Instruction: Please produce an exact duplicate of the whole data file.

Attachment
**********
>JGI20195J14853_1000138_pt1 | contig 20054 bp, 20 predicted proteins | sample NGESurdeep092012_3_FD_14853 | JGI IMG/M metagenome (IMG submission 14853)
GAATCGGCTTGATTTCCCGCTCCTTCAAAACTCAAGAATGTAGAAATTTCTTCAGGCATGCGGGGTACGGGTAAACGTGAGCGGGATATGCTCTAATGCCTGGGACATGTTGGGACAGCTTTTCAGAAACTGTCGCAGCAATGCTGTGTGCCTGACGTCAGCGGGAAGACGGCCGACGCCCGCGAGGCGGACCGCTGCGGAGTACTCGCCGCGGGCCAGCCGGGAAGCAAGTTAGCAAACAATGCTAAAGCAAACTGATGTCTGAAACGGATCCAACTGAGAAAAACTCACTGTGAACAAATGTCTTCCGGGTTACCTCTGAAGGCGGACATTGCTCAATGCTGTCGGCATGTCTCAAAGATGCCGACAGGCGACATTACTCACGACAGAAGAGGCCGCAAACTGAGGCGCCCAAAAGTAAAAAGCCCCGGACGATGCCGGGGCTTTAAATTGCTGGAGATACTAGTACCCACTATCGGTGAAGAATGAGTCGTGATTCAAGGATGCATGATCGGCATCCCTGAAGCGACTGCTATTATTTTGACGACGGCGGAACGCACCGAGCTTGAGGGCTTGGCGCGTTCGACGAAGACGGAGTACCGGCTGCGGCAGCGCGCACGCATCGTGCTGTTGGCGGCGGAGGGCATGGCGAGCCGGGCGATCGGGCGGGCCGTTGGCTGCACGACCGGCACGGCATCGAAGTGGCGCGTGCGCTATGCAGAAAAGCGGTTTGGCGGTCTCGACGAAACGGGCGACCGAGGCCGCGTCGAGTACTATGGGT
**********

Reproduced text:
>JGI20195J14853_1000138_pt1 | contig 20054 bp, 20 predicted proteins | sample NGESurdeep092012_3_FD_14853 | JGI IMG/M metagenome (IMG submission 14853)
GAATCGGCTTGATTTCCCGCTCCTTCAAAACTCAAGAATGTAGAAATTTCTTCAGGCATGCGGGGTACGGGTAAACGTGAGCGGGATATGCTCTAATGCCTGGGACATGTTGGGACAGCTTTTCAGAAACTGTCGCAGCAATGCTGTGTGCCTGACGTCAGCGGGAAGACGGCCGACGCCCGCGAGGCGGACCGCTGCGGAGTACTCGCCGCGGGCCAGCCGGGAAGCAAGTTAGCAAACAATGCTAAAGCAAACTGATGTCTGAAACGGATCCAACTGAGAAAAACTCACTGTGAACAAATGTCTTCCGGGTTACCTCTGAAGGCGGACATTGCTCAATGCTGTCGGCATGTCTCAAAGATGCCGACAGGCGACATTACTCACGACAGAAGAGGCCGCAAACTGAGGCGCCCAAAAGTAAAAAGCCCCGGACGATGCCGGGGCTTTAAATTGCTGGAGATACTAGTACCCACTATCGGTGAAGAATGAGTCGTGATTCAAGGATGCATGATCGGCATCCCTGAAGCGACTGCTATTATTTTGACGACGGCGGAACGCACCGAGCTTGAGGGCTTGGCGCGTTCGACGAAGACGGAGTACCGGCTGCGGCAGCGCGCACGCATCGTGCTGTTGGCGGCGGAGGGCATGGCGAGCCGGGCGATCGGGCGGGCCGTTGGCTGCACGACCGGCACGGCATCGAAGTGGCGCGTGCGCTATGCAGAAAAGCGGTTTGGCGGTCTCGACGAAACGGGCGACCGAGGCCGCGTCGAGTACTATGGGT